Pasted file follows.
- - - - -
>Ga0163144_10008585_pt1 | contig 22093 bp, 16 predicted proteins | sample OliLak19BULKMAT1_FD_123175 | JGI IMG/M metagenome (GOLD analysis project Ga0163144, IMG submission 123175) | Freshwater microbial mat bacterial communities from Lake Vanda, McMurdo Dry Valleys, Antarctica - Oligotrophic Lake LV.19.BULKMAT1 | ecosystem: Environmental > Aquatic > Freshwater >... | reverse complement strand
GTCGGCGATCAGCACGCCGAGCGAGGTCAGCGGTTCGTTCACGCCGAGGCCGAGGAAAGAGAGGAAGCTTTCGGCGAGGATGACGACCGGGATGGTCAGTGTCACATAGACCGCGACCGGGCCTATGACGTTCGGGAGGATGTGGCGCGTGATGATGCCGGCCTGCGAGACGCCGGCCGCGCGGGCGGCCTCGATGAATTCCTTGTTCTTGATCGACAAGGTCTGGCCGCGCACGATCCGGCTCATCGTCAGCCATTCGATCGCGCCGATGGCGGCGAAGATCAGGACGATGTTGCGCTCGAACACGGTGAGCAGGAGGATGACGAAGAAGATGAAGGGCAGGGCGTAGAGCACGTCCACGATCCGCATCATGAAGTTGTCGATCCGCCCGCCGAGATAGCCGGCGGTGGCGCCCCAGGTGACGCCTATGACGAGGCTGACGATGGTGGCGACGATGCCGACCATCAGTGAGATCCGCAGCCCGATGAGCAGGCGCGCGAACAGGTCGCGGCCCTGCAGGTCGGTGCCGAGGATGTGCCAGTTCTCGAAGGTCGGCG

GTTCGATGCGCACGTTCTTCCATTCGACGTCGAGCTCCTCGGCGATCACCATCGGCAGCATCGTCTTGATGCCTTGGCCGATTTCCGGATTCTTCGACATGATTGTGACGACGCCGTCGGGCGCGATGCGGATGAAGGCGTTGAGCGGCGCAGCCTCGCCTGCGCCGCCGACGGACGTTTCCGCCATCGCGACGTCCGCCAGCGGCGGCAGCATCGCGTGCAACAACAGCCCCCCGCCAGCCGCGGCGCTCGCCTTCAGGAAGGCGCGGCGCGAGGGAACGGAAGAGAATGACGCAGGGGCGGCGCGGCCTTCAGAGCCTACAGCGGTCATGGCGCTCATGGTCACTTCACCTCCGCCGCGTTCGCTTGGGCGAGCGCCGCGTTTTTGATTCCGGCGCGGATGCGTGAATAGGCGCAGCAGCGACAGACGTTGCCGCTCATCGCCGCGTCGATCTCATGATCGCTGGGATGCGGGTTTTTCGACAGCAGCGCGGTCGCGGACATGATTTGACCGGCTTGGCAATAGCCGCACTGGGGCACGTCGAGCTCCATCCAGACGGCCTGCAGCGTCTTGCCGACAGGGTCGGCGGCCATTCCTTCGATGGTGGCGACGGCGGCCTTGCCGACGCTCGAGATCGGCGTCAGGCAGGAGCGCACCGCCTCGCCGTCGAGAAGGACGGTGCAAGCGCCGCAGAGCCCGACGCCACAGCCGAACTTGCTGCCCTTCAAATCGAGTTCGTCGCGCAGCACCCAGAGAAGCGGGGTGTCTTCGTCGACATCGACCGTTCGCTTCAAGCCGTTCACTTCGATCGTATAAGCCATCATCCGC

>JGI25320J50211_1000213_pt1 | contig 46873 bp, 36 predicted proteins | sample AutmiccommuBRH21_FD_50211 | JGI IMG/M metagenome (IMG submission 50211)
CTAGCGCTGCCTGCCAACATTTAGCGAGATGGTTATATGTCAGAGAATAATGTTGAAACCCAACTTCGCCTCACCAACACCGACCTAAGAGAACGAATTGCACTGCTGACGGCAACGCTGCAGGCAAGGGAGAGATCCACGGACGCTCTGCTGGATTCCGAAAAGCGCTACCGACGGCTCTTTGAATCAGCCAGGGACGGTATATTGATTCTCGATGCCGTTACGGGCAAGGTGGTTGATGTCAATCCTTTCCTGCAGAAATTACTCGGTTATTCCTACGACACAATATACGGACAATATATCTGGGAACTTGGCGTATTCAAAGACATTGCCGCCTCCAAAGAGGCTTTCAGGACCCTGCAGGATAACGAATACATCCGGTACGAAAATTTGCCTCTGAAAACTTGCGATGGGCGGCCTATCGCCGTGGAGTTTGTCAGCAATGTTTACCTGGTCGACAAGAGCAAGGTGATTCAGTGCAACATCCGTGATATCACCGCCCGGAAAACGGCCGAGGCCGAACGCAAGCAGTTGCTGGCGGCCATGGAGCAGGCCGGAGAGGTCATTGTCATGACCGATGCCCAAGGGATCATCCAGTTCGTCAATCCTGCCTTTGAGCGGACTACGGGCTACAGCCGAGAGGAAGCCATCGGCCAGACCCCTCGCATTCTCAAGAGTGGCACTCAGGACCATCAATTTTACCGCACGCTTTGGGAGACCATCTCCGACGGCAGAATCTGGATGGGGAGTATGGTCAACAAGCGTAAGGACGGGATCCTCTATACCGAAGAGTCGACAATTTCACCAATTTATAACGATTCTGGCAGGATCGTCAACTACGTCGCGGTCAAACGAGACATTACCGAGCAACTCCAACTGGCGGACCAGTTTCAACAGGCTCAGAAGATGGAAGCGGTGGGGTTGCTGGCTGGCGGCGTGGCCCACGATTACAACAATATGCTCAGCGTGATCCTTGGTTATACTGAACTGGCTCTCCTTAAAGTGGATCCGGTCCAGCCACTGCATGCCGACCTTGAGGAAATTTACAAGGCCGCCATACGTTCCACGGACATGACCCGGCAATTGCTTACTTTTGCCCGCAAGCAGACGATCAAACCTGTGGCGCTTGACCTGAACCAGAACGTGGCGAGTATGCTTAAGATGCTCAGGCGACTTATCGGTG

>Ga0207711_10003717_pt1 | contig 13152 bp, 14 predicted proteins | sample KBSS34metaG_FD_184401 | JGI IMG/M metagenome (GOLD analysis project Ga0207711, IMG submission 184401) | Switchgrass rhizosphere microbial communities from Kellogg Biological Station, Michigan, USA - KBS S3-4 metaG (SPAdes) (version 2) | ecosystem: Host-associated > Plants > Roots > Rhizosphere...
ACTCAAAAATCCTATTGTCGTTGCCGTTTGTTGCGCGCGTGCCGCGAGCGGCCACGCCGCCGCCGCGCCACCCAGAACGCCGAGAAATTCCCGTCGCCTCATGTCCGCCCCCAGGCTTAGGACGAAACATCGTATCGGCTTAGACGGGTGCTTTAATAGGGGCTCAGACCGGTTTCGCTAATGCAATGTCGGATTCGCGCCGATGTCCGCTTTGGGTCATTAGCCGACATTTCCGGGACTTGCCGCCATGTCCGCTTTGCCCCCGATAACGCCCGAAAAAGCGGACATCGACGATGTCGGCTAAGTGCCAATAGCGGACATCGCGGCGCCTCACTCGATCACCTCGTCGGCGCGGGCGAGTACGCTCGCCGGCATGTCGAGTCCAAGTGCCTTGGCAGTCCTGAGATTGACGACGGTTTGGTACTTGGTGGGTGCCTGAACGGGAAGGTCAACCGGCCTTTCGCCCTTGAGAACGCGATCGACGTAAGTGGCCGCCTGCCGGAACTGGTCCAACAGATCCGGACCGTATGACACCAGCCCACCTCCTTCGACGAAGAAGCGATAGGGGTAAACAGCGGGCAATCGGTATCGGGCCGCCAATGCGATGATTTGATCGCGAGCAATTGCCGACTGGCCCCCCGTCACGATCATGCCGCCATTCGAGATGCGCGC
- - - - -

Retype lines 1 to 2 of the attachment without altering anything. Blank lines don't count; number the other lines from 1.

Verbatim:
>Ga0163144_10008585_pt1 | contig 22093 bp, 16 predicted proteins | sample OliLak19BULKMAT1_FD_123175 | JGI IMG/M metagenome (GOLD analysis project Ga0163144, IMG submission 123175) | Freshwater microbial mat bacterial communities from Lake Vanda, McMurdo Dry Valleys, Antarctica - Oligotrophic Lake LV.19.BULKMAT1 | ecosystem: Environmental > Aquatic > Freshwater >... | reverse complement strand
GTCGGCGATCAGCACGCCGAGCGAGGTCAGCGGTTCGTTCACGCCGAGGCCGAGGAAAGAGAGGAAGCTTTCGGCGAGGATGACGACCGGGATGGTCAGTGTCACATAGACCGCGACCGGGCCTATGACGTTCGGGAGGATGTGGCGCGTGATGATGCCGGCCTGCGAGACGCCGGCCGCGCGGGCGGCCTCGATGAATTCCTTGTTCTTGATCGACAAGGTCTGGCCGCGCACGATCCGGCTCATCGTCAGCCATTCGATCGCGCCGATGGCGGCGAAGATCAGGACGATGTTGCGCTCGAACACGGTGAGCAGGAGGATGACGAAGAAGATGAAGGGCAGGGCGTAGAGCACGTCCACGATCCGCATCATGAAGTTGTCGATCCGCCCGCCGAGATAGCCGGCGGTGGCGCCCCAGGTGACGCCTATGACGAGGCTGACGATGGTGGCGACGATGCCGACCATCAGTGAGATCCGCAGCCCGATGAGCAGGCGCGCGAACAGGTCGCGGCCCTGCAGGTCGGTGCCGAGGATGTGCCAGTTCTCGAAGGTCGGCG